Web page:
Having scaled back their ambitions for next month’s Copenhagen climate conference, world leaders are working to salvage the effort, and some are optimistic about the prospects for a meaningful step toward a legally binding international climate treaty.
Prime Minister Kevin Rudd of Australia — which despite its low profile has the highest per-capita emissions of any developed country — told the BBC on Monday that “there is a strong and high degree of political resolve among many of the leaders around the world to land a Copenhagen agreement.” Friis Arne Petersen, the Danish ambassador to the United States, channeled Barack Obama when he declared in The New York Times on Monday, “Yes we can reach a strong, comprehensive and global agreement next month.”
But all eyes remain on the two biggest emitters in the world, the United States and China. The countries’ leaders agreed to “a series of important new initiatives” last Tuesday in Beijing and vowed to “work toward a successful outcome in Copenhagen,” although their agreements remained vague. In a more concrete pledge, the White House has announced that its delegation to Copenhagen will propose a numeric figure for emissions reduction.
“The one thing the president has made clear is we want to take action consistent with the legislative process,” an administration official told ABC News on Monday. “[We] don’t want to get out ahead or be at odds with what can be produced through legislation. And so whatever number we put on the table will be with reference to what can come out of the legislative process.” That figure is likely to resemble the 17-percent reduction by 2020 laid out in the bill passed by the House of Representatives in June.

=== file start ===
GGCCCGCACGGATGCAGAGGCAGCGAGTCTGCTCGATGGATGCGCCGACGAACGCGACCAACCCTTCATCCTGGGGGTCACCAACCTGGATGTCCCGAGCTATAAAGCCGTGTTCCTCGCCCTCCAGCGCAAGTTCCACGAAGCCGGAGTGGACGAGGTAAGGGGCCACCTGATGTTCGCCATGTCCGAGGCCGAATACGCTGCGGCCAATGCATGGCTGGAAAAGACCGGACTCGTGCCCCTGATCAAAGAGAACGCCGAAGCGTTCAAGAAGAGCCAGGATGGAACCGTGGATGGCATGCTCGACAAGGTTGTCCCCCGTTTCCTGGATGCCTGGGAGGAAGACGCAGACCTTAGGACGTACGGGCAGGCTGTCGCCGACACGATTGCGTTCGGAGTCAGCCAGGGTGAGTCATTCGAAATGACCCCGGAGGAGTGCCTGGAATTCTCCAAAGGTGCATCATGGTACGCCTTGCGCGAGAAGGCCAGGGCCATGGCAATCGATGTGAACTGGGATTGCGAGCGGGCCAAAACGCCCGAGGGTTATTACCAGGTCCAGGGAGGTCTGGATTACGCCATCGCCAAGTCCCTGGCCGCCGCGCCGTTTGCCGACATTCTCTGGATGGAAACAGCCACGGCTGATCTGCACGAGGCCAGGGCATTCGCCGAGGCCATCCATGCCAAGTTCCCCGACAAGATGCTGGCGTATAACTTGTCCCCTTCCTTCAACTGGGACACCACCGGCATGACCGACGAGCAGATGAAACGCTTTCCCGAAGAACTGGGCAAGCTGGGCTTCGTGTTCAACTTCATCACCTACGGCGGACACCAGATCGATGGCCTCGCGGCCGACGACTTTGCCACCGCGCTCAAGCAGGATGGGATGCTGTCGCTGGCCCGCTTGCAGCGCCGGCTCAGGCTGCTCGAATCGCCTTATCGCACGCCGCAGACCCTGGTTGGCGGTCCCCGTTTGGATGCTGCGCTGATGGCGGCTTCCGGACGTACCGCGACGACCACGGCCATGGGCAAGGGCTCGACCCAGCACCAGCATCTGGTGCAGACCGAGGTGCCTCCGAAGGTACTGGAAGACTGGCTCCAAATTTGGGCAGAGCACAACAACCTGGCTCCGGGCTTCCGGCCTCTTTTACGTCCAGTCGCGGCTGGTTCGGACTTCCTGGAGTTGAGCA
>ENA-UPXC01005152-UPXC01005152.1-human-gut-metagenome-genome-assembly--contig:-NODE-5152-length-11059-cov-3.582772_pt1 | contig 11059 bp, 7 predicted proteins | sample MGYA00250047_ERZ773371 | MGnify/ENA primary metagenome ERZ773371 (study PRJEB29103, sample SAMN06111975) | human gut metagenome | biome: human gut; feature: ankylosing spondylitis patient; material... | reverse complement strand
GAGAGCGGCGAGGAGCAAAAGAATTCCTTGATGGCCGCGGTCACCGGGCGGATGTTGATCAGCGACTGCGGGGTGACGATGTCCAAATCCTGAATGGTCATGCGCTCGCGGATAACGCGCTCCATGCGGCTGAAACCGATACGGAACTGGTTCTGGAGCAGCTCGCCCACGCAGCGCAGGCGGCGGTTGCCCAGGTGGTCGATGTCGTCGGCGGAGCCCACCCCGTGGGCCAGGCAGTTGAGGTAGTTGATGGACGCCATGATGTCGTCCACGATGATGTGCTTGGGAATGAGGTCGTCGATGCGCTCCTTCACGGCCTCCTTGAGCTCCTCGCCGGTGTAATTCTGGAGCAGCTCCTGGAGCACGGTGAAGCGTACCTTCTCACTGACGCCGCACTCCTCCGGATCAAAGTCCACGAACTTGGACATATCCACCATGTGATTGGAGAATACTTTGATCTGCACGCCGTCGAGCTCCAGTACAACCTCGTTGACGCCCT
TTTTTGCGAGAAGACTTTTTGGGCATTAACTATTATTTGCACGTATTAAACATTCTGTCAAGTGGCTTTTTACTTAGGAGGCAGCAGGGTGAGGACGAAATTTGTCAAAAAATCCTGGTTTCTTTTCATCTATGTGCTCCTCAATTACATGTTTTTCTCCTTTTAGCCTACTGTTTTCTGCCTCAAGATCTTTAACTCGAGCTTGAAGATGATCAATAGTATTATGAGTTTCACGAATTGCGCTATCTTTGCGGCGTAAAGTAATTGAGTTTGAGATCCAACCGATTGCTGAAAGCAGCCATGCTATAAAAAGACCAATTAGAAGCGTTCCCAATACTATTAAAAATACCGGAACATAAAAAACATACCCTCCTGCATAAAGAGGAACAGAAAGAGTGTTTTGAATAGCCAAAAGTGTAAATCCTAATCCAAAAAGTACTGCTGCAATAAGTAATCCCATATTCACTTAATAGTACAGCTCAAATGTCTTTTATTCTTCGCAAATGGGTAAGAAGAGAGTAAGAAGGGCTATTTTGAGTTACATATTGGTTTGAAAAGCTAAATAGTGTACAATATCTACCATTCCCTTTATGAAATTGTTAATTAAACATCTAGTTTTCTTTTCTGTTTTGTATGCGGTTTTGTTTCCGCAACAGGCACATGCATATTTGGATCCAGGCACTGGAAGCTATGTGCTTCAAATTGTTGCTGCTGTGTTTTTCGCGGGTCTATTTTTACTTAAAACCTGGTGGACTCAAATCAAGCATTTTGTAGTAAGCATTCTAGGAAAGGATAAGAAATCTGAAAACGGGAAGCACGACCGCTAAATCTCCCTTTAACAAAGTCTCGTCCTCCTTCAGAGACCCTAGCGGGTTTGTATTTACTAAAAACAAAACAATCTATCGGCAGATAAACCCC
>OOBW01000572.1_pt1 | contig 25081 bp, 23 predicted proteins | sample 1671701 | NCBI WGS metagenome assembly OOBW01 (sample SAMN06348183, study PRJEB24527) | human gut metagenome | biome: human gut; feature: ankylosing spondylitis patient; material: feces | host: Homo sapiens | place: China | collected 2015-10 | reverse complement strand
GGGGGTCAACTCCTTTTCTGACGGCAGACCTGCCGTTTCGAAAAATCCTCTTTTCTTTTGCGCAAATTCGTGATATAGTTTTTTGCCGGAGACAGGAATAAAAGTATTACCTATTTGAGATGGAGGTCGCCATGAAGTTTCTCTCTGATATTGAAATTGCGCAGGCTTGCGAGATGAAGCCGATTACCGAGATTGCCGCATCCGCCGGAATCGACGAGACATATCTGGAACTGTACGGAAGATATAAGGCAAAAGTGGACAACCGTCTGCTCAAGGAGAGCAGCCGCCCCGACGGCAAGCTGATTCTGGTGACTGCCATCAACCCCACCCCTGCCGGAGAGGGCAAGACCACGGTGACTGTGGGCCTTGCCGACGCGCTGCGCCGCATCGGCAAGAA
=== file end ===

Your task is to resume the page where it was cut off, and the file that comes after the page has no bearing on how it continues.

Still unknown is whether Obama himself will attend the conference. In keeping with Obama’s line from two weeks ago, a White House official says that the American president will go only if his presence can provide “a final impetus, a push, to the process.” ABC reports that Obama will make his decision in “the coming days.”
One potential wrinkle: Last week, hackers obtained and released thousands of emails from a climate research center in England, revealing some awkward — but not quite incriminating — exchanges between climate scientists. Global warming skeptics are citing these communications as proof of fraudulent scientific evidence of climate change, while one of the scientists suspects that the leak was deliberately timed to sabotage the Copenhagen conference, telling the AP, “It is right before the Copenhagen debate, I’m sure that is not a coincidence.”